Jokhang Temple

Jokhang Temple, located in the center of the old Lhasa City, is considered as a holy place as Potala Palace not only from geographical location but also from the belief of the Tibet Buddhists. Both Potala Palace and Jokhang Temple was built by Songtsen Gampo, however Potala Palace has born more politic meaning while Jokhang Temple more religious menaing.

Whether from the architecture arts or the history and culture, Jokhang Temple earns its fame and position in the world. In 1961, it has been enrolled into the National Key Cultural Relics Protection Units; in 2000, Jokhang Temple has been listed into the World Heritage List by UNESCO as an extended item of Potala Palace.

Jokhang Temple is the best existing architecture built in the glory time of ancient Tibet, applying the traditional wood-and–earth construction, developing a unique style on the base of architectures from Tibet, Tang, Nepal and India. It is easy to see the Tang and Han architecture’s elements from the something like gold proof, brackets and doorposts in the major hall of Jokhang Temple. This Temple, occupied about 25,000 m2, has scripture halls, Buddha halls, and governmental agencies of Kashag and so on in a good distribution. Taking an overlook from the Gold Proof of Jokhang Temple to the Square in front of it, people could see the Potala Palace, about 2,200 m far, on the mountain in right, and the “Princess Willow” within reach planted by Princess Wencheng.

Songtsen Gampo had married with two Princesses, one from Nepal and another one from China (Tang). Due to the less distance between Nepal and Lhasa and more between Chang’an (Tang’s Capital City), the Nepalese Princess Chizun arrived firstly and was granted as the big concubine and the later arrived Tang’s Princess Wencheng as the small concubine. Princess Chizun took the statue of Shakymuni aged 8 and Wencheng took the statue of Shakymuni aged 12, with the 8-year-old-like statue consecrated in the Jokhang Temple and the 12-year-old-like in Ramoche Temple. The Jokhang Temple was planned to build in the Wotang Lake but encountered much difficulty and failed to be built. The sad Princess Chizun came to ask help from Princess Wencheng who is said a master in Chinese theory of the Five Elements (Yin and Yang) and astrology. Princess Wencheng thought the whole Tibet looked like a lying demon from its geographical condition and the Wotang Lake was just at heart of the demon. Then the temple needed to be built in the center of Lake, so the demon could be suppressed. If some white goats transferred the earth to the lake center, then it would be better for the Temple. In fact, the name of Lhasa was from this story regarding Jokhang Temple: Lhasa (eading La Sa in Chinese) was called Ra Sa in the earlier ancient time. Ra meant to the goats and Sa meant to earth. Because it built a holy temple to consecrate Buddhist statues and Buddhist texts and other thing like these, people thought there a holy place for Buddhism, then called it Lhasa (La Sa) —La means Buddhism in Tibetan language and Sa meant earth and place.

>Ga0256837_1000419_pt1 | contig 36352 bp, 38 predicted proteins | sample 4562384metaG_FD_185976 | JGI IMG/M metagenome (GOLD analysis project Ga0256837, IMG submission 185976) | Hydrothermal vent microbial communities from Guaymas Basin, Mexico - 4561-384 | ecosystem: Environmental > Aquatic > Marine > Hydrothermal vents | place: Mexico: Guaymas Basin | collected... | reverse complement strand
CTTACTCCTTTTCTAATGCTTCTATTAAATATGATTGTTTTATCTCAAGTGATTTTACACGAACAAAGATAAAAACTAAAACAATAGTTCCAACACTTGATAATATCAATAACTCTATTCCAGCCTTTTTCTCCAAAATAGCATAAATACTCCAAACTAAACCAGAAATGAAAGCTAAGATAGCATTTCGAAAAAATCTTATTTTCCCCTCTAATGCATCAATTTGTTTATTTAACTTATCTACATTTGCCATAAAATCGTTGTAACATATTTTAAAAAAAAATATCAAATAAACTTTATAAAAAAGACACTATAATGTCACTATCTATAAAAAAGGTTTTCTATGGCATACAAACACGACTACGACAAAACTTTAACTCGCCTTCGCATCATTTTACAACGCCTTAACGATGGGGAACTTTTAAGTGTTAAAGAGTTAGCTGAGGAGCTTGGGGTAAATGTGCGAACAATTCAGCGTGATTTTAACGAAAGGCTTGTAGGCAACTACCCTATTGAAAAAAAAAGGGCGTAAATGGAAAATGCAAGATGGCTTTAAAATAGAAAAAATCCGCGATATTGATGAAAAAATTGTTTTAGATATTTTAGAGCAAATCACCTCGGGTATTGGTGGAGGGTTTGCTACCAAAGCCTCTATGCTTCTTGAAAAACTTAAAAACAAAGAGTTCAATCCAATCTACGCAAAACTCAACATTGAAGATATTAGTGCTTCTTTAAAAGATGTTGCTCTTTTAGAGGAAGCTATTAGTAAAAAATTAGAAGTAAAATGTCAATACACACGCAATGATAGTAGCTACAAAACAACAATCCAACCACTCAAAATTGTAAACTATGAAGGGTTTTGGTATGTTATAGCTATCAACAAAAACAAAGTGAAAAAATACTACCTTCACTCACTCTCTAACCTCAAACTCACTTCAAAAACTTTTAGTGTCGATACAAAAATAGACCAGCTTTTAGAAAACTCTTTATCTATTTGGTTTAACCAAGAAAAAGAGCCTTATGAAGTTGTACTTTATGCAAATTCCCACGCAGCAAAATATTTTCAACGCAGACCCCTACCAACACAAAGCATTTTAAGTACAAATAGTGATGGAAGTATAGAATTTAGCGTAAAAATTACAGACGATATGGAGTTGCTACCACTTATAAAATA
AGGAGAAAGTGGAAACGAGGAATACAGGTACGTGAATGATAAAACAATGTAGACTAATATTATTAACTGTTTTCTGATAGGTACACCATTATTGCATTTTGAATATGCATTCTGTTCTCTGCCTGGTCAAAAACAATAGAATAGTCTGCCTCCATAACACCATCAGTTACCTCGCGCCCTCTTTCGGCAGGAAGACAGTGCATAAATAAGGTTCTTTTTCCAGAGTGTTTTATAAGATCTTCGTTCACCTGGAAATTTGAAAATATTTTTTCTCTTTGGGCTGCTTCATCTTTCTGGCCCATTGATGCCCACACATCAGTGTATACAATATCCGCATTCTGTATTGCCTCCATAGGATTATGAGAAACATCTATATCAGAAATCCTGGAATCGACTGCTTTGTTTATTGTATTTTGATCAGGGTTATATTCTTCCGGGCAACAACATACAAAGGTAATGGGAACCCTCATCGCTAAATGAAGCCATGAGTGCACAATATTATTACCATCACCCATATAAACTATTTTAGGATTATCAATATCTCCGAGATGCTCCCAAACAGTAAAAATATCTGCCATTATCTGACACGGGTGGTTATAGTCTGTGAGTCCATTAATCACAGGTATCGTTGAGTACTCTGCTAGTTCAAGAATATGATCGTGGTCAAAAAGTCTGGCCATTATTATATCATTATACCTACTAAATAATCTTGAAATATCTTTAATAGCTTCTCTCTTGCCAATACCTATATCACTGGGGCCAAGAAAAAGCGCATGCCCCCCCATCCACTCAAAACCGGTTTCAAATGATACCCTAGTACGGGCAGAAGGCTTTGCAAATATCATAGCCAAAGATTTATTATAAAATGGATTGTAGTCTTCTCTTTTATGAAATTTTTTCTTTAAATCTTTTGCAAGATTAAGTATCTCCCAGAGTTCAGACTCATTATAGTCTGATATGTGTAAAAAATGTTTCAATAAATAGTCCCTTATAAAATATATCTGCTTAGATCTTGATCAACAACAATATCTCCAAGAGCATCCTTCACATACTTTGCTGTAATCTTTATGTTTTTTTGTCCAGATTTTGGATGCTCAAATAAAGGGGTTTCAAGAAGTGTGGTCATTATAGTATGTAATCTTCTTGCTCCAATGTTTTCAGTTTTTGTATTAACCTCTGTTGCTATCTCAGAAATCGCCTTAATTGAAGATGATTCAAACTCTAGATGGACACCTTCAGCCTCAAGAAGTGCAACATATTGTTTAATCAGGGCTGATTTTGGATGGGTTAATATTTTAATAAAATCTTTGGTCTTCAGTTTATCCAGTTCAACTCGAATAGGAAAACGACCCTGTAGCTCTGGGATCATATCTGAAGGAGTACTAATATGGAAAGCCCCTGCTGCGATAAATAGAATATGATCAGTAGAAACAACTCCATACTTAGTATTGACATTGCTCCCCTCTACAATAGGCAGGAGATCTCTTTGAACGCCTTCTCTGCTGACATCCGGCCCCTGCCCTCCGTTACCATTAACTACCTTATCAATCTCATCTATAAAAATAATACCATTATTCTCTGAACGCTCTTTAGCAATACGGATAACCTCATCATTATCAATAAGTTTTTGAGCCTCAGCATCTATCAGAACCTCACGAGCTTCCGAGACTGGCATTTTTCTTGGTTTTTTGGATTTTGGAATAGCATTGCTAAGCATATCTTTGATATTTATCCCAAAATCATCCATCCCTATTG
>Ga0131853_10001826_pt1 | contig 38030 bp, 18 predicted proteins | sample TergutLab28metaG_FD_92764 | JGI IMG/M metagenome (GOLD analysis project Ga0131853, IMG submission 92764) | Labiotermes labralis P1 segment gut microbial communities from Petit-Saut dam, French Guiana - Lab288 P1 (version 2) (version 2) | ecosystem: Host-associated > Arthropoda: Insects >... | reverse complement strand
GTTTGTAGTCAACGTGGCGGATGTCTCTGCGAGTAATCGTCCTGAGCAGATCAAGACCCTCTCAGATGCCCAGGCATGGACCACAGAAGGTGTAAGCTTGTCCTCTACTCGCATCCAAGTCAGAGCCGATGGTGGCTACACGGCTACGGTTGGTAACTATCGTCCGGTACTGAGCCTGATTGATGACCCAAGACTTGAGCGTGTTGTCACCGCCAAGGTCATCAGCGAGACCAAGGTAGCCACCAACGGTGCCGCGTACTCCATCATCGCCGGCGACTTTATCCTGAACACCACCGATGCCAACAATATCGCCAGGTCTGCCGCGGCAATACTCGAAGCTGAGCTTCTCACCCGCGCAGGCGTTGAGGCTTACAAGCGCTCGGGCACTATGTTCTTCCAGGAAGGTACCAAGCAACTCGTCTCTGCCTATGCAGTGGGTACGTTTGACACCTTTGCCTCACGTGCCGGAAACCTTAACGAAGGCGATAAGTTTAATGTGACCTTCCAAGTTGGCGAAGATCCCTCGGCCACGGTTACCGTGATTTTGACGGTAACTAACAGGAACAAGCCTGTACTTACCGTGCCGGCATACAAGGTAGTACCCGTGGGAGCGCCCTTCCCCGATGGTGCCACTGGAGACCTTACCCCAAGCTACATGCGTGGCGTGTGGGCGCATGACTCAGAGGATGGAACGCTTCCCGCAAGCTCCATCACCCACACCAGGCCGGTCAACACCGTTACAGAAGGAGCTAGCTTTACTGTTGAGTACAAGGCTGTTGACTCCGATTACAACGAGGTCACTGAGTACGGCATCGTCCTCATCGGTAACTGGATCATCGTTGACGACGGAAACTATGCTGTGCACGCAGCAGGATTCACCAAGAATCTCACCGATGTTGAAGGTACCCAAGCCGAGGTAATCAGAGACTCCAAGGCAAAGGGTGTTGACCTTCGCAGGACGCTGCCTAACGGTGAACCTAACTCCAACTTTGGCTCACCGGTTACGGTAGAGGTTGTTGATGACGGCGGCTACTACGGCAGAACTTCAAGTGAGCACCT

The biggest wealth Jakhong Temple bears is not only its significant historical and religious position but also vast rare and valuable collections and relics. Some famous relics there travelers would never miss mainly are deliberate sculptures, grand statues of Buddhists, the life-sized image of Shakymuni, wall paintings and also “Nangkuo”—the ritual walk paths.

In the history, Jokhang Temple had been suffered from two disasters: the first time was a movement against Buddhism launched by the royal governors who were original Bon Religion’s followers; the second time in the middle of 9th century, a movement prohibiting Buddhism led by King Langdarma, brought the Jokhang Temple into a slaughter place and the Shakymuni Statues had been buried underground for twice.

Open time: 09:00-18:00

Entrance fee: CNY85 p.p

Travel Tips:

  1. Visiting the Jakhong Temple need to go clockwise according to the Tibetan custom
  2. It is prohibited to take pictures in Tibetan temples. If you are bound to take photoshere, you need spend CNY90 to pay for the special approval at the management office of temple.
  3. If people would donate some money in Tibetan temples but have no change, give somebig bills and take your change back is surely no problem here.
  4. There aredebates among Lamas in each afternoon on the second floor of the Jakhong Temple. If you visit here right in an afternoon, the voice for speaking Buddhisttexts will lead you for your destination.
  5. The terrace of the second floor is a greatplaceto take pictures of Potala Palace.
  6. Each 15thday of January in Tibetan calendar is the Butter Lantern Festival in Tibet and 15thday of October in Tibet calendar is the Palden Lhamo Festival when is most busy time in Lhasa.

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